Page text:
Rantzen sticks by her hospital story
The programme, part of the series The Rantzen Report, was broadcast in 1996 and claimed that the British Home and Hospital for Incurables (BHHI), in south London was neglecting one of its most severely handicapped patients.
Ms Rantzen said the programme, which examined the plight of Ian Parker, the disabled patient, had resulted in his being moved to another establishment. Her comments come after it was reported that the Broadcasting Standards Commission (BSC) had said the programme was "inaccurate, misleading and unfair".
Concern about the programme was first raised by John Ware, a reporter for the BBC's Panorama programme, who wrote that the programme had twisted the facts.
Ms Rantzen, who was cleared following an internal BBC inquiry into the programme, last night insisted that her investigation into the hospital was justified.
"As far as I am concerned, I am extremely happy with the programme. The young man who was featured in it, Ian Parker, has now been transferred to a different hospital and his health has enormously improved," she said. "That was the object his mother was intending and achieved by being interviewed for the programme."
"I was astonished by a report today that the BSC had reached these findings because as far as I am aware they have not yet been published."
A report in Sunday newspaper yesterday said the BSC had ruled that Ms Rantzen and her team were rather less than meticulous. It said the programme had wrongly claimed that Mr Parker had not been taken to a fete and said more investigation of the facts would have avoided the possibility of a misleading picture of events.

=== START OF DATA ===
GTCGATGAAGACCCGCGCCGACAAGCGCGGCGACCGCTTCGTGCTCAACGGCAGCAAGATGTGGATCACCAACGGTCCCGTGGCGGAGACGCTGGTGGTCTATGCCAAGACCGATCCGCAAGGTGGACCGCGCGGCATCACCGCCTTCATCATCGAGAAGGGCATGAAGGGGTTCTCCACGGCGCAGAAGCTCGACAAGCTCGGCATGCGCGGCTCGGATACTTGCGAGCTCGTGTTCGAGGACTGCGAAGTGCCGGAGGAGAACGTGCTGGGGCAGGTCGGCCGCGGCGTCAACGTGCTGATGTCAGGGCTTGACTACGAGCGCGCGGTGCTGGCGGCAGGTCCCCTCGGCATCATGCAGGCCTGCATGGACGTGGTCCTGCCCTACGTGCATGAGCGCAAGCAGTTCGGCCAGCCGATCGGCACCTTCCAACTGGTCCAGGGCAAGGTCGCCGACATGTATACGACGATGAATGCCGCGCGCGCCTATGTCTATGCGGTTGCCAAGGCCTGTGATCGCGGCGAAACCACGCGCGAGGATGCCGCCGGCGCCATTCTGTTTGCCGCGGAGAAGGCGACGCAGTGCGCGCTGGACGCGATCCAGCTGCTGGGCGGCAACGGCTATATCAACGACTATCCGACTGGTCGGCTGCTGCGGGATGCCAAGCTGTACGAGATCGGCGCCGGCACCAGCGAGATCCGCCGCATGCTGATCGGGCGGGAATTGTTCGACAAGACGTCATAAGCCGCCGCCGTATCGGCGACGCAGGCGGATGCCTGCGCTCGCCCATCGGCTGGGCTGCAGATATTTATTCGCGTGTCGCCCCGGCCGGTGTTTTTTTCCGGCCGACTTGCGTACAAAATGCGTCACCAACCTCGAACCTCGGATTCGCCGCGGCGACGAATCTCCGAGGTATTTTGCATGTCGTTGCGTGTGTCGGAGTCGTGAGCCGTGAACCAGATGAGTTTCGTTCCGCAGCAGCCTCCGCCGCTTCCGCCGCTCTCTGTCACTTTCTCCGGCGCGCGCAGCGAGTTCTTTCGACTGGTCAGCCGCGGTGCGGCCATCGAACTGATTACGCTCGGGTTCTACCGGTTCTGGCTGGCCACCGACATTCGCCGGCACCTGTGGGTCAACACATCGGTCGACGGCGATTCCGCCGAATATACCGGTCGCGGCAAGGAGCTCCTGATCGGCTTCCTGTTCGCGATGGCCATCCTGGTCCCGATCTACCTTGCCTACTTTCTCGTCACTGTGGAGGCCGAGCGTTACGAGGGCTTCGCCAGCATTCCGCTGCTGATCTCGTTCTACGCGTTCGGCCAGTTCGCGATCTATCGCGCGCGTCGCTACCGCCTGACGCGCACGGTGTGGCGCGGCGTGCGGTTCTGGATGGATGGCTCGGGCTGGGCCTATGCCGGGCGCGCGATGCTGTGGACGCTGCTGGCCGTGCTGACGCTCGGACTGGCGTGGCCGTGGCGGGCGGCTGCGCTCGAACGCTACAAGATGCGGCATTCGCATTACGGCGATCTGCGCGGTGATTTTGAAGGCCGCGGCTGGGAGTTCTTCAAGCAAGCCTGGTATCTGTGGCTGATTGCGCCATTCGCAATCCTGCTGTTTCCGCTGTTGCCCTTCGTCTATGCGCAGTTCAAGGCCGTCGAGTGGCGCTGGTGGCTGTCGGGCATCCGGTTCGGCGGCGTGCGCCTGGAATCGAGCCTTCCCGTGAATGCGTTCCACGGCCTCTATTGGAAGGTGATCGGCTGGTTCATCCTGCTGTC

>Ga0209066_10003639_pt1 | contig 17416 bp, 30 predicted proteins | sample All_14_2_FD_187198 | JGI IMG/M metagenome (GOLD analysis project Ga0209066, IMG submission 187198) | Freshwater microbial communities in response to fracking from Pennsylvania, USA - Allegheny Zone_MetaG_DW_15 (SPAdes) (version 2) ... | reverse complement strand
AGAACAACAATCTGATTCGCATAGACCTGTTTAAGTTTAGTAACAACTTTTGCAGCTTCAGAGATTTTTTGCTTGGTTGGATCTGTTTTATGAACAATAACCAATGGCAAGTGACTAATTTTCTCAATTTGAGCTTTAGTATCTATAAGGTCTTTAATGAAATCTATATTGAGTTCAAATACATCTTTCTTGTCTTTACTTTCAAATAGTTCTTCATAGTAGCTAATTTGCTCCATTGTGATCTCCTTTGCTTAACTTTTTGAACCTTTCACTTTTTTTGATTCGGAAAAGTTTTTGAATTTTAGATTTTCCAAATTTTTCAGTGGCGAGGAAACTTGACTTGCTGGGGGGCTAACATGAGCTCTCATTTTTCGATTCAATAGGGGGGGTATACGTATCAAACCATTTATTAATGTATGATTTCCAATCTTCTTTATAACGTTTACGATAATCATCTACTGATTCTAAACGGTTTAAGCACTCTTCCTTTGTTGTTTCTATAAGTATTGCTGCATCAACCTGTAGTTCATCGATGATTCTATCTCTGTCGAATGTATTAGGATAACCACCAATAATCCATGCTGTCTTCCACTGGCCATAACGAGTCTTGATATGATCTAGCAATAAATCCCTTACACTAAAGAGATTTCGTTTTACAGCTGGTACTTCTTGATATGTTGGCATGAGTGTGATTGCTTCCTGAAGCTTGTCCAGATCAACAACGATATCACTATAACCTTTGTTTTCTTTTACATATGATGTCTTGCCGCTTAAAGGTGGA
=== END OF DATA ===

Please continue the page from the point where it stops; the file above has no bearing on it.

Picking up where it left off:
The report also stated that the commission attacked the use of a secret camera inside the hospital saying it was not justified and the programme should have "researched the story more thoroughly".
A spokesman for the BBC said that the programme had contained some minor errors which had involved a degree of unfairness, but that the programme makers had drawn reasonable conclusions from the evidence and that their journalistic integrity was not in doubt: "... the fundamental truth of the programme was not challenged," he said.
- 1 'Women should not laugh in public,' says Turkey's Deputy Prime Minister in morality speech
- 2 The secret report that helps Israel hide facts
- 3 Is Ebola coming to Britain? UK health officials issue warning to doctors as outbreak fears grow
- 4 Richard Dawkins says 'date rape is bad, stranger rape is worse' on Twitter
- 5 Danish TV reporter is all business up top, all party down below
The secret report that helps Israel hide facts
A day in the life of Vladimir Putin: The dictator in his labyrinth
Woman and two children killed by mob in riots over 'blasphemous' Facebook post in Pakistan
Putin is 'thuggish, dishonest and reckless', says British ambassador to US
Boozy, ignorant, intolerant, but very polite – Britain as others see us
Were 'Poor Doors' added to mixed developments so wealthy residents don't have to go in alongside social housing tenants?
- < Previous
- Next >
Competitive: The Green Recruitment Company: The Organisation: The Green Recrui...
£350 - £400 per annum + competitive: Orgtel: Project Manager (specializing in ...
£40000 - £50000 per annum + competitive: Progressive Recruitment: Embedded Sof...
£50000 - £65000 per annum + Benefits: Progressive Recruitment: Working for a m...